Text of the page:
Free screenings of the film “Recovery Boys” and community discussions about the ongoing opioid crisis will be held at 6 p.m. Tuesday, Jan. 29, at the Lincoln Theater, 2 Theater St. in Damariscotta, and at 2 p.m. Sunday, Feb. 10, at Boothbay Region High School auditorium, 236 Townsend Ave. in Boothbay Harbor.

Refreshments will be offered one half hour prior to each event, according to a news release from Maine Behavioral Healthcare.

The film, a Netflix documentary, is an intimate look at four young men in West Virginia attempting to reinvent their lives and mend broken relationships after years of drug misuse. Panel discussions following the film will include LincolnHealth physicians, local law enforcement officers, and other community stakeholders.

These events are part of Recovery in Maine, a program led by Points North Institute, along with support from MaineHealth and its affiliates LincolnHealth and Maine Behavioral Healthcare.

The goal of these events is to raise awareness about the impact of the opioid crisis in Maine, while identifying emerging solutions and available resources in the region. Community members from all backgrounds are invited to listen, learn and participate in the conversation.

“Ensuring individuals with opioid use disorder in our community have access to medication-assisted treatment and appropriate counseling close to home continues to be a focus for LincolnHealth,” said LincolnHealth President James “Jim” Donovan, according to the release.

“As part of the MaineHealth network of care we are proud of the investment we are making in our system-wide effort to seek solutions to this public health crisis. LincolnHealth physicians, integrated behavioral health clinicians, and our many dedicated community partners work together to help patients with transportation, housing, employment, and the support they need for a successful recovery,” Donovan said, according to the release.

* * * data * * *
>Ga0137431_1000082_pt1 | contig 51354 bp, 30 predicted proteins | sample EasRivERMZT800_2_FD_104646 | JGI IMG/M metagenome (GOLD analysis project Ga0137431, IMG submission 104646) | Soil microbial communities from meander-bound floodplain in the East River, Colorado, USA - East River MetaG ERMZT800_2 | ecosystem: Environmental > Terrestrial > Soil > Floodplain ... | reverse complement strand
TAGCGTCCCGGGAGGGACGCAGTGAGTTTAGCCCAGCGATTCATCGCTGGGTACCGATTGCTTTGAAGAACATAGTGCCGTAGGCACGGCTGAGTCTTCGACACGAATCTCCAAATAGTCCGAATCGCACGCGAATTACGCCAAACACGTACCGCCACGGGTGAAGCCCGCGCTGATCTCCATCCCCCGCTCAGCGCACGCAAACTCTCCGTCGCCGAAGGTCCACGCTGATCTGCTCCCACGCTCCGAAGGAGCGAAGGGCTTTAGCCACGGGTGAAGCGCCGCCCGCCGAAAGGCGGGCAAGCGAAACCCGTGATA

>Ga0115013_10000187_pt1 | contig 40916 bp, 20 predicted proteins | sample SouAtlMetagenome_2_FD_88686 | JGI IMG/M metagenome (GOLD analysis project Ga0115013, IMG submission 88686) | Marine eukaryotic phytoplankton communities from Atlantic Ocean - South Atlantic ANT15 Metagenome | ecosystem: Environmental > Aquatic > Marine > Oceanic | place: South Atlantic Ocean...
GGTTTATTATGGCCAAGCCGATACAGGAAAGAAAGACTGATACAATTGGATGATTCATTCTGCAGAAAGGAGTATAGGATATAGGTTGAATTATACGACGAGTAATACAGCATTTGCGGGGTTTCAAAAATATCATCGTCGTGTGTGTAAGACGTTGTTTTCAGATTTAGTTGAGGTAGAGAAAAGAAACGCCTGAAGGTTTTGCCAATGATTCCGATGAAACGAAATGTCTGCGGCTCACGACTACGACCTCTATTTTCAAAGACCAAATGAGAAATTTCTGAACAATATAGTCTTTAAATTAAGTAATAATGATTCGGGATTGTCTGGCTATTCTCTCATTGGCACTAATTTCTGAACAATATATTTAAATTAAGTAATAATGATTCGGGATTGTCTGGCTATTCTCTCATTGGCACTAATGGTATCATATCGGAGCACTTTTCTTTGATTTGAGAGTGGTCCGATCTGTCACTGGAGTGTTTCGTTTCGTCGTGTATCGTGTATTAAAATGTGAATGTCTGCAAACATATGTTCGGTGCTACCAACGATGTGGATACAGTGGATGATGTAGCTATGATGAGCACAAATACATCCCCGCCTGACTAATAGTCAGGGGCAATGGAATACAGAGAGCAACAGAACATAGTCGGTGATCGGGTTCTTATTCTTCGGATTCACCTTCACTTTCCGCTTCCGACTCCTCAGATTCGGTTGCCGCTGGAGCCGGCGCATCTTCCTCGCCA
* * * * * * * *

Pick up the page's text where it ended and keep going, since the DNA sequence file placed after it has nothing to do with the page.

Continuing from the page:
“We are losing hundreds of Mainers every year — 418 alone in 2017 — to the epidemic of opioid use disorder and addiction,” said Steve Merz, president of Maine Behavioral Healthcare, according to the release.

“As Maine’s largest integrated health care delivery system, MaineHealth is investing substantial resources in developing community-based solutions to address prevention, education and treatment of Opioid Use Disorder. Maine Behavioral Healthcare provides intensive treatment at three sites for patients who have acute levels of need. All MaineHealth primary care practices provide treatment to patients who are more stable. Together, our practices served more than 1,000 Maine people last year. We are proud to support this film festival as a means to facilitate critical conversations in our communities about how best to work together and support one another to save lives,”Merz said, according to the release.

“Documentary film screenings can be a powerful tool for building communities and creating a forum for public dialogue,” said Ben Fowlie, executive and artistic director of the Points North Institute, according to the release.

“We’re thrilled to work with MaineHealth to launch a series that directly confronts the opiate crisis, a critical issue that impacts all Mainers,” Fowlie said, according to the release.

The program was launched in July with screenings held in 11 towns and four counties to date.

Additional upcoming screenings will be held in Augusta, Norway, Farmington, and just across the state line in North Conway, New Hampshire.

To date, the Recovery in Maine program has received support from MaineHealth, Maine Behavioral Health, the Pen Bay Waldo Healthcare Foundation, Camden National Bank, the Fledgling Fund, the Bingham Program, Davis Family Foundation, and Allen Insurance & Financial.

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